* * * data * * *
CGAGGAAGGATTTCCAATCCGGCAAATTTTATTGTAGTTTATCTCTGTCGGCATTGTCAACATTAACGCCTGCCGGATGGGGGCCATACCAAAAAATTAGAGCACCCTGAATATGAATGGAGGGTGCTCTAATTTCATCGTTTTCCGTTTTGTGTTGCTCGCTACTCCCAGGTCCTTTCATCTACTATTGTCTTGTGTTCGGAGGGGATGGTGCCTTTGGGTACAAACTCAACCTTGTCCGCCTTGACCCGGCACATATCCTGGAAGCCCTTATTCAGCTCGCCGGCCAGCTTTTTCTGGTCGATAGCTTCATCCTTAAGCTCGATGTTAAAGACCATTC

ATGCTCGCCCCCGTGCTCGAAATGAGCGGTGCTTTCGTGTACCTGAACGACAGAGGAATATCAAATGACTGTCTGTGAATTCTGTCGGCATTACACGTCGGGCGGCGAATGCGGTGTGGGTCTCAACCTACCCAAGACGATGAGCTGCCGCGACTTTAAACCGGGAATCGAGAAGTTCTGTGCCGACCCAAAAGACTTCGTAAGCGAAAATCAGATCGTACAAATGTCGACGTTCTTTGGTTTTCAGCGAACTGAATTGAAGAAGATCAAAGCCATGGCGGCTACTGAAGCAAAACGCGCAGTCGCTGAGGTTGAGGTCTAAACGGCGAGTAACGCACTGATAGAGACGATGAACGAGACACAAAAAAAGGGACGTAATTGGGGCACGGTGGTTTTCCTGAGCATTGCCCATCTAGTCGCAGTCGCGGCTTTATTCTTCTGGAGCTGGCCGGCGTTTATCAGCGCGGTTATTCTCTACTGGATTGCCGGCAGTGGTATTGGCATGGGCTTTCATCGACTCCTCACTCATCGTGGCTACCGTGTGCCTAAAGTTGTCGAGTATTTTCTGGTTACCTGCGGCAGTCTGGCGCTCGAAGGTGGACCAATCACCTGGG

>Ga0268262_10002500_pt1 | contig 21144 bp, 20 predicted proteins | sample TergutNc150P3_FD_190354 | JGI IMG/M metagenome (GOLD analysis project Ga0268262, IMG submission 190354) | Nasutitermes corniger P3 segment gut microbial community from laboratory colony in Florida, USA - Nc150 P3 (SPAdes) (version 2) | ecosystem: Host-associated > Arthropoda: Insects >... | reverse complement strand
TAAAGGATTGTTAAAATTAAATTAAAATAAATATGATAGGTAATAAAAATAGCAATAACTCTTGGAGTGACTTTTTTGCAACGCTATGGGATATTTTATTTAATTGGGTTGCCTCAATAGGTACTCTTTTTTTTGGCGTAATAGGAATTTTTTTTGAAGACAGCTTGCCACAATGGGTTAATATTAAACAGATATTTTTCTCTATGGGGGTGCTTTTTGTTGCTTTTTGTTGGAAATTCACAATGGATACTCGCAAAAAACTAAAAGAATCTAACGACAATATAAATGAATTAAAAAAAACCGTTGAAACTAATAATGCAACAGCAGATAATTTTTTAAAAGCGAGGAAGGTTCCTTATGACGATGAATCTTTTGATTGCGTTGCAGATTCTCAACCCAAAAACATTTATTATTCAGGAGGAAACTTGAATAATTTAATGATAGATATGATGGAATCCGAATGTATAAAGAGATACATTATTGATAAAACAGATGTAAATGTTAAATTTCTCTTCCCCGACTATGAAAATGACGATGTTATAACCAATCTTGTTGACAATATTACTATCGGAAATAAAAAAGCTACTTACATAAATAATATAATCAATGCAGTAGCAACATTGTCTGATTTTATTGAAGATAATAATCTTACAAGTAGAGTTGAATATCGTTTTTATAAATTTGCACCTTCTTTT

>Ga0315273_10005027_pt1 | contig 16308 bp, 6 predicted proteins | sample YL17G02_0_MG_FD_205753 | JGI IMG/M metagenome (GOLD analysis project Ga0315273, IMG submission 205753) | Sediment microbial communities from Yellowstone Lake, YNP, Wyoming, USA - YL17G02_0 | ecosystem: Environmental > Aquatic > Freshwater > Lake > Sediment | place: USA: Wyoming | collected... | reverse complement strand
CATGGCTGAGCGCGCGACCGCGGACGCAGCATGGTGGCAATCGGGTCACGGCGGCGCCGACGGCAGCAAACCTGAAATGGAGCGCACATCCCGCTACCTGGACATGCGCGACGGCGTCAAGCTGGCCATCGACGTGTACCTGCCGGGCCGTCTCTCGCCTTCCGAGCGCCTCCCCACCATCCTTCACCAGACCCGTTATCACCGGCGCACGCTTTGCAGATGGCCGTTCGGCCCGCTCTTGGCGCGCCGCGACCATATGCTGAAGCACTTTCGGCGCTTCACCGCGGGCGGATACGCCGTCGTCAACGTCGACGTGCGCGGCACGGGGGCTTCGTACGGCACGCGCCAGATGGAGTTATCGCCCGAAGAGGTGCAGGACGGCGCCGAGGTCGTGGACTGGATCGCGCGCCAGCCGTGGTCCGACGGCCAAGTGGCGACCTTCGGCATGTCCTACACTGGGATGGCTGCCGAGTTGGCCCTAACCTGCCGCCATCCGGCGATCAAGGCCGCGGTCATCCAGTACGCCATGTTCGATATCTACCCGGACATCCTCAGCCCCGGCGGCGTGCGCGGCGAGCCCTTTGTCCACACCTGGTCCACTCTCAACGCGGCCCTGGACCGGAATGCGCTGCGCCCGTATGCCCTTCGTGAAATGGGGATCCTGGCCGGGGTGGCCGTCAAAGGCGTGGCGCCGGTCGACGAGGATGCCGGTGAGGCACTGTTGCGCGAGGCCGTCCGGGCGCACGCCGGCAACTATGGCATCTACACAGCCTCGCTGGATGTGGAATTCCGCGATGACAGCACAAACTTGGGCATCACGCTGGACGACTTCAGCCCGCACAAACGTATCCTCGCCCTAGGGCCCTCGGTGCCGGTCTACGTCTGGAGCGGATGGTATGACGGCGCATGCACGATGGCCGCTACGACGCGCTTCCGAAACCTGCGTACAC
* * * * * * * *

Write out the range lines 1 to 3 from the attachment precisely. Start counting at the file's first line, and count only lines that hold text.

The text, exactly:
CGAGGAAGGATTTCCAATCCGGCAAATTTTATTGTAGTTTATCTCTGTCGGCATTGTCAACATTAACGCCTGCCGGATGGGGGCCATACCAAAAAATTAGAGCACCCTGAATATGAATGGAGGGTGCTCTAATTTCATCGTTTTCCGTTTTGTGTTGCTCGCTACTCCCAGGTCCTTTCATCTACTATTGTCTTGTGTTCGGAGGGGATGGTGCCTTTGGGTACAAACTCAACCTTGTCCGCCTTGACCCGGCACATATCCTGGAAGCCCTTATTCAGCTCGCCGGCCAGCTTTTTCTGGTCGATAGCTTCATCCTTAAGCTCGATGTTAAAGACCATTC

ATGCTCGCCCCCGTGCTCGAAATGAGCGGTGCTTTCGTGTACCTGAACGACAGAGGAATATCAAATGACTGTCTGTGAATTCTGTCGGCATTACACGTCGGGCGGCGAATGCGGTGTGGGTCTCAACCTACCCAAGACGATGAGCTGCCGCGACTTTAAACCGGGAATCGAGAAGTTCTGTGCCGACCCAAAAGACTTCGTAAGCGAAAATCAGATCGTACAAATGTCGACGTTCTTTGGTTTTCAGCGAACTGAATTGAAGAAGATCAAAGCCATGGCGGCTACTGAAGCAAAACGCGCAGTCGCTGAGGTTGAGGTCTAAACGGCGAGTAACGCACTGATAGAGACGATGAACGAGACACAAAAAAAGGGACGTAATTGGGGCACGGTGGTTTTCCTGAGCATTGCCCATCTAGTCGCAGTCGCGGCTTTATTCTTCTGGAGCTGGCCGGCGTTTATCAGCGCGGTTATTCTCTACTGGATTGCCGGCAGTGGTATTGGCATGGGCTTTCATCGACTCCTCACTCATCGTGGCTACCGTGTGCCTAAAGTTGTCGAGTATTTTCTGGTTACCTGCGGCAGTCTGGCGCTCGAAGGTGGACCAATCACCTGGG

>Ga0268262_10002500_pt1 | contig 21144 bp, 20 predicted proteins | sample TergutNc150P3_FD_190354 | JGI IMG/M metagenome (GOLD analysis project Ga0268262, IMG submission 190354) | Nasutitermes corniger P3 segment gut microbial community from laboratory colony in Florida, USA - Nc150 P3 (SPAdes) (version 2) | ecosystem: Host-associated > Arthropoda: Insects >... | reverse complement strand